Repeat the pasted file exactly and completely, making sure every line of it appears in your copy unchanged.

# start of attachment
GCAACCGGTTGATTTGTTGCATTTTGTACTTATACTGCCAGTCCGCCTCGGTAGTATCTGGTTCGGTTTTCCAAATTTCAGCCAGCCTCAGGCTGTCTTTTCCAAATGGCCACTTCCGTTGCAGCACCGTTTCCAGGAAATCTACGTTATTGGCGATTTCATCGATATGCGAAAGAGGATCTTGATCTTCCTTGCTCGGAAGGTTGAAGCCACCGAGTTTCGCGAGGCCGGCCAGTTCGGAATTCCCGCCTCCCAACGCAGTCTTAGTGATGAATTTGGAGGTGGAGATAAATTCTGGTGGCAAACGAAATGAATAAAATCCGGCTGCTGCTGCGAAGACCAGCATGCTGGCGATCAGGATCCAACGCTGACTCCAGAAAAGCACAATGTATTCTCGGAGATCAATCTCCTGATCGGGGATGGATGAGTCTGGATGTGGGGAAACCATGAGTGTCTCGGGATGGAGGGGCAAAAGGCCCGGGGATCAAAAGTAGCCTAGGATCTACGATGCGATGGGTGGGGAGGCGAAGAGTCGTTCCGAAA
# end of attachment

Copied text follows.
GCAACCGGTTGATTTGTTGCATTTTGTACTTATACTGCCAGTCCGCCTCGGTAGTATCTGGTTCGGTTTTCCAAATTTCAGCCAGCCTCAGGCTGTCTTTTCCAAATGGCCACTTCCGTTGCAGCACCGTTTCCAGGAAATCTACGTTATTGGCGATTTCATCGATATGCGAAAGAGGATCTTGATCTTCCTTGCTCGGAAGGTTGAAGCCACCGAGTTTCGCGAGGCCGGCCAGTTCGGAATTCCCGCCTCCCAACGCAGTCTTAGTGATGAATTTGGAGGTGGAGATAAATTCTGGTGGCAAACGAAATGAATAAAATCCGGCTGCTGCTGCGAAGACCAGCATGCTGGCGATCAGGATCCAACGCTGACTCCAGAAAAGCACAATGTATTCTCGGAGATCAATCTCCTGATCGGGGATGGATGAGTCTGGATGTGGGGAAACCATGAGTGTCTCGGGATGGAGGGGCAAAAGGCCCGGGGATCAAAAGTAGCCTAGGATCTACGATGCGATGGGTGGGGAGGCGAAGAGTCGTTCCGAAA